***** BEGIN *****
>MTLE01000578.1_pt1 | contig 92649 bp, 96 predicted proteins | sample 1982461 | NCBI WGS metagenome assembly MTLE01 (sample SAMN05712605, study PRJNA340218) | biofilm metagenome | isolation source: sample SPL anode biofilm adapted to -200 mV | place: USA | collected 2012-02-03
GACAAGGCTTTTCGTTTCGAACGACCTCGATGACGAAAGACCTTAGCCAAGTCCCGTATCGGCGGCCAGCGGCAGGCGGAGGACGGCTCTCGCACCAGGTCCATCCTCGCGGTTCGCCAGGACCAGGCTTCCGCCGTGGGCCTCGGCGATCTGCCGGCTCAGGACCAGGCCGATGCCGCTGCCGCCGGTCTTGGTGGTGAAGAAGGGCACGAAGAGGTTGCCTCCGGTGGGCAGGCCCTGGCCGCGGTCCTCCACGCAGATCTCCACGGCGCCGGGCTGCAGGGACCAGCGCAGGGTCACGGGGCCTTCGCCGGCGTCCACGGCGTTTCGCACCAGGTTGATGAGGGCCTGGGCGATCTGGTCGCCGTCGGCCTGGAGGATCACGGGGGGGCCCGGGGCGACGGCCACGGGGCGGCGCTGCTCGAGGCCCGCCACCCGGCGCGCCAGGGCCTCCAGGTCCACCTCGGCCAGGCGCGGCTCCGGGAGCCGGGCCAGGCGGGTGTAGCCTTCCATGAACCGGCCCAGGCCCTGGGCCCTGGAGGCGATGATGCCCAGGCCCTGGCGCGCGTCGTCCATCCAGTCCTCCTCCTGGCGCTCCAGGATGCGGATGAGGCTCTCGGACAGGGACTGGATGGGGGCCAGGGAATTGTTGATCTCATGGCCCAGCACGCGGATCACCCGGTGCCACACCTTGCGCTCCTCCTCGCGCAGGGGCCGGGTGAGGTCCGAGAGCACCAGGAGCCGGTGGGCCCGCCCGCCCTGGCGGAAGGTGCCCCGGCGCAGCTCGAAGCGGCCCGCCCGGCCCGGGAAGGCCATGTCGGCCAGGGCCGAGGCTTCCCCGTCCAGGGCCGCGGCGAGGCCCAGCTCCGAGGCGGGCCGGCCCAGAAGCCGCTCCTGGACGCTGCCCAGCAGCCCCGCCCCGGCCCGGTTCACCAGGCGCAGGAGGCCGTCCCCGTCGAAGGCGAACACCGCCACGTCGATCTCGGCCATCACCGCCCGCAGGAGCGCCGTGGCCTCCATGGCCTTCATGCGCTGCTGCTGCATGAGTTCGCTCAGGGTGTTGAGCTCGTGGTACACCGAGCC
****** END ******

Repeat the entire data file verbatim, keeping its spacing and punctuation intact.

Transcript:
>MTLE01000578.1_pt1 | contig 92649 bp, 96 predicted proteins | sample 1982461 | NCBI WGS metagenome assembly MTLE01 (sample SAMN05712605, study PRJNA340218) | biofilm metagenome | isolation source: sample SPL anode biofilm adapted to -200 mV | place: USA | collected 2012-02-03
GACAAGGCTTTTCGTTTCGAACGACCTCGATGACGAAAGACCTTAGCCAAGTCCCGTATCGGCGGCCAGCGGCAGGCGGAGGACGGCTCTCGCACCAGGTCCATCCTCGCGGTTCGCCAGGACCAGGCTTCCGCCGTGGGCCTCGGCGATCTGCCGGCTCAGGACCAGGCCGATGCCGCTGCCGCCGGTCTTGGTGGTGAAGAAGGGCACGAAGAGGTTGCCTCCGGTGGGCAGGCCCTGGCCGCGGTCCTCCACGCAGATCTCCACGGCGCCGGGCTGCAGGGACCAGCGCAGGGTCACGGGGCCTTCGCCGGCGTCCACGGCGTTTCGCACCAGGTTGATGAGGGCCTGGGCGATCTGGTCGCCGTCGGCCTGGAGGATCACGGGGGGGCCCGGGGCGACGGCCACGGGGCGGCGCTGCTCGAGGCCCGCCACCCGGCGCGCCAGGGCCTCCAGGTCCACCTCGGCCAGGCGCGGCTCCGGGAGCCGGGCCAGGCGGGTGTAGCCTTCCATGAACCGGCCCAGGCCCTGGGCCCTGGAGGCGATGATGCCCAGGCCCTGGCGCGCGTCGTCCATCCAGTCCTCCTCCTGGCGCTCCAGGATGCGGATGAGGCTCTCGGACAGGGACTGGATGGGGGCCAGGGAATTGTTGATCTCATGGCCCAGCACGCGGATCACCCGGTGCCACACCTTGCGCTCCTCCTCGCGCAGGGGCCGGGTGAGGTCCGAGAGCACCAGGAGCCGGTGGGCCCGCCCGCCCTGGCGGAAGGTGCCCCGGCGCAGCTCGAAGCGGCCCGCCCGGCCCGGGAAGGCCATGTCGGCCAGGGCCGAGGCTTCCCCGTCCAGGGCCGCGGCGAGGCCCAGCTCCGAGGCGGGCCGGCCCAGAAGCCGCTCCTGGACGCTGCCCAGCAGCCCCGCCCCGGCCCGGTTCACCAGGCGCAGGAGGCCGTCCCCGTCGAAGGCGAACACCGCCACGTCGATCTCGGCCATCACCGCCCGCAGGAGCGCCGTGGCCTCCATGGCCTTCATGCGCTGCTGCTGCATGAGTTCGCTCAGGGTGTTGAGCTCGTGGTACACCGAGCC